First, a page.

This guidance was initially developed in 1999 by practitioners in South Devon, as part of the S&W Devon Joint Formulary Initiative, and Cheltenham & Tewkesbury Prescribing Group and modified by the PHLS South West Antibiotic Guidelines Project Team, PHLS Primary Care Co-ordinators and members of the Clinical Prescribing Sub-group of the Standing Medical Advisory Committee on Antibiotic Resistance. It was further modified following comments from Internet users. The guidance has been updated annually as significant research papers, systematic reviews and guidance have been published. The Health Protection Agency works closely with the authors of the Clinical Knowledge Summaries.


Evidence base

Grading of guidance recommendations
The strength of each recommendation is qualified by a letter in parenthesis.

Study design

Recommendation grade

Good recent systematic review of studies

A+

One or more rigorous studies, not combined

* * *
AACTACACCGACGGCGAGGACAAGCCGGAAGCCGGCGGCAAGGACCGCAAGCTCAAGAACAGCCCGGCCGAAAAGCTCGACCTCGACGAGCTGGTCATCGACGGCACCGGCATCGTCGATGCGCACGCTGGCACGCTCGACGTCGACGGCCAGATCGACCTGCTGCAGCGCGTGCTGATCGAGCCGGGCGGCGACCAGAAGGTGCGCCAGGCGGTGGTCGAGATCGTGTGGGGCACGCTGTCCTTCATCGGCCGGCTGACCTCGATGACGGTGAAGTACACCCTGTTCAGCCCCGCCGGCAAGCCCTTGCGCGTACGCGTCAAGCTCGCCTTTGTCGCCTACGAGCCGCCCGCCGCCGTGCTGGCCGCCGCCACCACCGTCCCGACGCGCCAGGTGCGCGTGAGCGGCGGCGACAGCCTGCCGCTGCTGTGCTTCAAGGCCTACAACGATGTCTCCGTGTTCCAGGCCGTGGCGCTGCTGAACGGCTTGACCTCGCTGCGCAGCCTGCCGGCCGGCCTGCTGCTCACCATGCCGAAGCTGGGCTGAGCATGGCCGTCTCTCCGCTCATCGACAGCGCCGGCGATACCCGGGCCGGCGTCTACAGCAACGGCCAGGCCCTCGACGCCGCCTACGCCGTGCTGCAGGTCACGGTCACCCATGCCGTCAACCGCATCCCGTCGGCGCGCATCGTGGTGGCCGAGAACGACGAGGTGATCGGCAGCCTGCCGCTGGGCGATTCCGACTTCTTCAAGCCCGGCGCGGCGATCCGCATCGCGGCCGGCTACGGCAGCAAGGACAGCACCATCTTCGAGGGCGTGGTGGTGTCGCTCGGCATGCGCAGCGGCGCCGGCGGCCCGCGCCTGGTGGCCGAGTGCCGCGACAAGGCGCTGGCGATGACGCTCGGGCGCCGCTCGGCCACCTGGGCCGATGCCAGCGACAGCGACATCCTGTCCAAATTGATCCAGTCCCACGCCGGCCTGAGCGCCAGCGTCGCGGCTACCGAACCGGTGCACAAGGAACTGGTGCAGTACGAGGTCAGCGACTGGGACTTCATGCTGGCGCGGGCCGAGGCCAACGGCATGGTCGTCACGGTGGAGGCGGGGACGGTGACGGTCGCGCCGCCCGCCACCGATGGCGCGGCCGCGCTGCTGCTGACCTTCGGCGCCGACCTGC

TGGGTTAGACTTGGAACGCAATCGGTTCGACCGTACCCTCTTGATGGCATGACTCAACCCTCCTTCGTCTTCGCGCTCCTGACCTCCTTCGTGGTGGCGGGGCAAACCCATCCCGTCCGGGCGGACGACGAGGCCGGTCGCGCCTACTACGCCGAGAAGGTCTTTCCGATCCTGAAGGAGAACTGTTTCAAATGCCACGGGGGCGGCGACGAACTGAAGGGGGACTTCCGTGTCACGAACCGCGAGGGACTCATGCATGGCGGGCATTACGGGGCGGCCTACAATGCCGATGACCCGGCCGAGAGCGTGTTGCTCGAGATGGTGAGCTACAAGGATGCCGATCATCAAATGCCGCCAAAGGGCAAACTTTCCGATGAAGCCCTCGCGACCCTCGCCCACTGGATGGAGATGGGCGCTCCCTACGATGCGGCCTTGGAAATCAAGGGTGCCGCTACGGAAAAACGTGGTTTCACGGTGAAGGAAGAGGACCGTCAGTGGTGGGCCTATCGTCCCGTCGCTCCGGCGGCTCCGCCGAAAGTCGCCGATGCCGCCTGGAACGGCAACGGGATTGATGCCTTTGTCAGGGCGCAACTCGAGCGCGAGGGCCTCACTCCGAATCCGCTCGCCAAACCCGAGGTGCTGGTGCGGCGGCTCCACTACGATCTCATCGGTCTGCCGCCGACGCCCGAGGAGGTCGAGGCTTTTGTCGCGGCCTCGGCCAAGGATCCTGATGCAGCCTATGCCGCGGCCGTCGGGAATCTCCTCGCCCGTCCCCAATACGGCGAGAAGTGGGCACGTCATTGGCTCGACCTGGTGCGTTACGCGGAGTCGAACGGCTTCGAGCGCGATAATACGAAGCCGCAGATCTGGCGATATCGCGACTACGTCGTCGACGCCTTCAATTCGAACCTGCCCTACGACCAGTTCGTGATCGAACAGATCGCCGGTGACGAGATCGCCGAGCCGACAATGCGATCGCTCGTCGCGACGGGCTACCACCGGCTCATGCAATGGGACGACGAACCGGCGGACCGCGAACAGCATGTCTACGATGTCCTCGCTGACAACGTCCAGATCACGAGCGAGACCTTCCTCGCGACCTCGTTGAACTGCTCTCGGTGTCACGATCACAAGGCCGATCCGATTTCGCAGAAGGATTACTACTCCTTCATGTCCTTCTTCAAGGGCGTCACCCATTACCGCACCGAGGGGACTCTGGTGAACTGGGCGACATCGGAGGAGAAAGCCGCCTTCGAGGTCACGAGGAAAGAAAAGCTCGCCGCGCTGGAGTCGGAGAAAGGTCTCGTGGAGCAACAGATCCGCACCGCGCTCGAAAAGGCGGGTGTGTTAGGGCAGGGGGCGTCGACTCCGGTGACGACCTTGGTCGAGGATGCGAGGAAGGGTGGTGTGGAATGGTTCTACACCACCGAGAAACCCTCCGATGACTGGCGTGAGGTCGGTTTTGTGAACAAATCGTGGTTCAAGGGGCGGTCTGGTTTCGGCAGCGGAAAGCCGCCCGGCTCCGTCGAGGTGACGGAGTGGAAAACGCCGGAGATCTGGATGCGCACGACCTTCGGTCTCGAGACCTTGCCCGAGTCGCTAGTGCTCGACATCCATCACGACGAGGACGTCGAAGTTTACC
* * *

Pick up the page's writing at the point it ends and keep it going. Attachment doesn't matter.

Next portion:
A-

One or more prospective studies

B+

One or more retrospective studies

B-

Formal combination of expert opinion

C

Informal opinion, other information

D

Clinical Knowledge Summaries web. BNF (No 55), SMAC report - The path of least resistance (1998), SDHCT Medical Directorate guidelines + GU medicine guidelines, Plymouth Management of Infection Guidelines project LRTI and URTI.

Cellulitis

  1. CREST Guidelines on the management of cellulitis in adults. Clinical Resource Efficiency Support Team. 2005. Expert consensus is that people who have no signs of systemic toxicity and no uncontrolled co-morbidities can usually be managed on an outpatient basis with oral antibiotics. Flucloxacillin 500mg QDS (or clarithromycin 500mg BD for those with penicillin allergy) are suitable oral antibiotics because they cover staphylococci and streptococci, the most commonly implicated pathogens. Clindamycin 300mg QDS is also recommended as a further alternative for people with penicillin allergy. Most cases of uncomplicated cellulitis can be treated successfully with 1-2 weeks of treatment.